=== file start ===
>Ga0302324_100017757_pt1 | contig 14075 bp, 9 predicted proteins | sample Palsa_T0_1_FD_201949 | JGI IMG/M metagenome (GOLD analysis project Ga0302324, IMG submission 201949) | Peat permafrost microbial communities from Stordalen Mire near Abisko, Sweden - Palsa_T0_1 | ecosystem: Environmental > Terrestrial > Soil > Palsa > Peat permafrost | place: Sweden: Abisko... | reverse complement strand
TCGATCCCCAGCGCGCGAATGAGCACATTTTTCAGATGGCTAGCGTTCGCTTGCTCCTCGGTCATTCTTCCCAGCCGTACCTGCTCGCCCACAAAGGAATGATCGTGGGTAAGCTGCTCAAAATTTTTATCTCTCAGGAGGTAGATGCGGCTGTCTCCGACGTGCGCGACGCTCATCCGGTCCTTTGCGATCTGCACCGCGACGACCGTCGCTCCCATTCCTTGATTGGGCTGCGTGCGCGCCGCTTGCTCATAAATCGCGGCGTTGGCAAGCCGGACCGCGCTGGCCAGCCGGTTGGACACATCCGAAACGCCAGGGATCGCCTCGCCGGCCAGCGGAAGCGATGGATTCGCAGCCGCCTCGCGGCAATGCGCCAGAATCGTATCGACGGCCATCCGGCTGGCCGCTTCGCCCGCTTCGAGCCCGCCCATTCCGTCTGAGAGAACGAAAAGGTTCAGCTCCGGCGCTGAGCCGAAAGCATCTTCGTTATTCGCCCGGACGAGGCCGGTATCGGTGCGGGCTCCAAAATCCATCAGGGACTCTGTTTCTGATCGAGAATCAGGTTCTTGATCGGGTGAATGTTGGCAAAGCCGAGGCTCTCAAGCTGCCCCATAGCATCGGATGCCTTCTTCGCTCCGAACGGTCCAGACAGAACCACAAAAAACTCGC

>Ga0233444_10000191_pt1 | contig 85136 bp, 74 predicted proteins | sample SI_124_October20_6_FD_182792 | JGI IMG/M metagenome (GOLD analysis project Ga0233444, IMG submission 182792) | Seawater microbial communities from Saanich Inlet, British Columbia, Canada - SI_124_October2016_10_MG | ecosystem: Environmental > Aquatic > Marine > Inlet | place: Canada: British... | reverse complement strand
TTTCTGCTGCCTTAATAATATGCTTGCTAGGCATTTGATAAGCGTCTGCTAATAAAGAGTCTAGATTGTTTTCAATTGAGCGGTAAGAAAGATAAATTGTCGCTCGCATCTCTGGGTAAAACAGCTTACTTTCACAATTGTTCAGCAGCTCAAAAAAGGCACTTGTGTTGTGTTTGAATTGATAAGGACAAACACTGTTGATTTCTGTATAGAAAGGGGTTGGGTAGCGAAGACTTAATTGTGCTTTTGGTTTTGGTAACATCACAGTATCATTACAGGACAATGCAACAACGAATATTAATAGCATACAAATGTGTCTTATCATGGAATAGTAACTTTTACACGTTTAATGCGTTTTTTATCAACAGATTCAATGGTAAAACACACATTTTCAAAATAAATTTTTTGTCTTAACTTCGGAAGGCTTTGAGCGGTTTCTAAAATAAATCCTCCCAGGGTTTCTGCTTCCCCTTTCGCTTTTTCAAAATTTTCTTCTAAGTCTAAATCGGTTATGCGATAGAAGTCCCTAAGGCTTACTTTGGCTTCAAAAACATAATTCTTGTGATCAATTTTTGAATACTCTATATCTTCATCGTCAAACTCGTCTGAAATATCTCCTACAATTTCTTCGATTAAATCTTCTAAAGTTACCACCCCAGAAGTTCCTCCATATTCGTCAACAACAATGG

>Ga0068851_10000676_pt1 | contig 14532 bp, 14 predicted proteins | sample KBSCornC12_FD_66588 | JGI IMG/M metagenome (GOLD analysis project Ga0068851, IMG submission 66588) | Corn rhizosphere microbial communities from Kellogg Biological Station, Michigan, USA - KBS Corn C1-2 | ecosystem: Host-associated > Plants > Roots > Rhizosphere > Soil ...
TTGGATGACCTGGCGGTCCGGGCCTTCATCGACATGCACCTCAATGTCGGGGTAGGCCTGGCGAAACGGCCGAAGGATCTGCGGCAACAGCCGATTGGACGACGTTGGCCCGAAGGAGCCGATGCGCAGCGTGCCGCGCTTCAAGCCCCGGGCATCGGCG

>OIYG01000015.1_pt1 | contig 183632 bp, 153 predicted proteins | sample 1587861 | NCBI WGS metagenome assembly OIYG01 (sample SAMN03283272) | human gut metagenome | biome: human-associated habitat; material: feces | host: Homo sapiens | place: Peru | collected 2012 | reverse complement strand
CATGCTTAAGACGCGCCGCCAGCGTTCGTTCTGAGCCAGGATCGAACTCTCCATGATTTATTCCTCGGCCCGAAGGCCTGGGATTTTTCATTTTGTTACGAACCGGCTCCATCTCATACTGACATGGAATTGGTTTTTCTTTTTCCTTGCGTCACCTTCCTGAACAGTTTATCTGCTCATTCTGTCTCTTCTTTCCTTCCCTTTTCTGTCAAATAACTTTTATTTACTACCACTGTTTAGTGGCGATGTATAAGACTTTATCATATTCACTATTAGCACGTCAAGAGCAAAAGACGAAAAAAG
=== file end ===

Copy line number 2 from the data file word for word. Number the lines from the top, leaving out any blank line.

TCGATCCCCAGCGCGCGAATGAGCACATTTTTCAGATGGCTAGCGTTCGCTTGCTCCTCGGTCATTCTTCCCAGCCGTACCTGCTCGCCCACAAAGGAATGATCGTGGGTAAGCTGCTCAAAATTTTTATCTCTCAGGAGGTAGATGCGGCTGTCTCCGACGTGCGCGACGCTCATCCGGTCCTTTGCGATCTGCACCGCGACGACCGTCGCTCCCATTCCTTGATTGGGCTGCGTGCGCGCCGCTTGCTCATAAATCGCGGCGTTGGCAAGCCGGACCGCGCTGGCCAGCCGGTTGGACACATCCGAAACGCCAGGGATCGCCTCGCCGGCCAGCGGAAGCGATGGATTCGCAGCCGCCTCGCGGCAATGCGCCAGAATCGTATCGACGGCCATCCGGCTGGCCGCTTCGCCCGCTTCGAGCCCGCCCATTCCGTCTGAGAGAACGAAAAGGTTCAGCTCCGGCGCTGAGCCGAAAGCATCTTCGTTATTCGCCCGGACGAGGCCGGTATCGGTGCGGGCTCCAAAATCCATCAGGGACTCTGTTTCTGATCGAGAATCAGGTTCTTGATCGGGTGAATGTTGGCAAAGCCGAGGCTCTCAAGCTGCCCCATAGCATCGGATGCCTTCTTCGCTCCGAACGGTCCAGACAGAACCACAAAAAACTCGC